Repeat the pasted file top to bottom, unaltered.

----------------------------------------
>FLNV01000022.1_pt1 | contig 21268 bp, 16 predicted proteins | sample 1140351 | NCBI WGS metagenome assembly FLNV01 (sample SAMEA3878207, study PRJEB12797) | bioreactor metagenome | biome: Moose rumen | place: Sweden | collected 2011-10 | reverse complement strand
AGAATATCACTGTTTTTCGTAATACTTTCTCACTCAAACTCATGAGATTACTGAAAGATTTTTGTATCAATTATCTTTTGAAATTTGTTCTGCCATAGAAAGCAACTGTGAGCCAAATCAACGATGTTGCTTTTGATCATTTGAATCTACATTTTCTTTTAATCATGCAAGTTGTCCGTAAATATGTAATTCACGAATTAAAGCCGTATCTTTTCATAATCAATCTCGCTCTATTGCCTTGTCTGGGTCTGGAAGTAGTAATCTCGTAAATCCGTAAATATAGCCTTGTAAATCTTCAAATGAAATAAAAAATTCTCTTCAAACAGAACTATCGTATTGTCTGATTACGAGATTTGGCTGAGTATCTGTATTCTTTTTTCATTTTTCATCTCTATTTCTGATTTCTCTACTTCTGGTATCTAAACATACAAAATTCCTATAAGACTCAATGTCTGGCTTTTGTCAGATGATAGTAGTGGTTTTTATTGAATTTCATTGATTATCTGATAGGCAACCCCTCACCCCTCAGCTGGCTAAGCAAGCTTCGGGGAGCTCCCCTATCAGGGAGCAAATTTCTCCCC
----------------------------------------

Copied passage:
>FLNV01000022.1_pt1 | contig 21268 bp, 16 predicted proteins | sample 1140351 | NCBI WGS metagenome assembly FLNV01 (sample SAMEA3878207, study PRJEB12797) | bioreactor metagenome | biome: Moose rumen | place: Sweden | collected 2011-10 | reverse complement strand
AGAATATCACTGTTTTTCGTAATACTTTCTCACTCAAACTCATGAGATTACTGAAAGATTTTTGTATCAATTATCTTTTGAAATTTGTTCTGCCATAGAAAGCAACTGTGAGCCAAATCAACGATGTTGCTTTTGATCATTTGAATCTACATTTTCTTTTAATCATGCAAGTTGTCCGTAAATATGTAATTCACGAATTAAAGCCGTATCTTTTCATAATCAATCTCGCTCTATTGCCTTGTCTGGGTCTGGAAGTAGTAATCTCGTAAATCCGTAAATATAGCCTTGTAAATCTTCAAATGAAATAAAAAATTCTCTTCAAACAGAACTATCGTATTGTCTGATTACGAGATTTGGCTGAGTATCTGTATTCTTTTTTCATTTTTCATCTCTATTTCTGATTTCTCTACTTCTGGTATCTAAACATACAAAATTCCTATAAGACTCAATGTCTGGCTTTTGTCAGATGATAGTAGTGGTTTTTATTGAATTTCATTGATTATCTGATAGGCAACCCCTCACCCCTCAGCTGGCTAAGCAAGCTTCGGGGAGCTCCCCTATCAGGGAGCAAATTTCTCCCC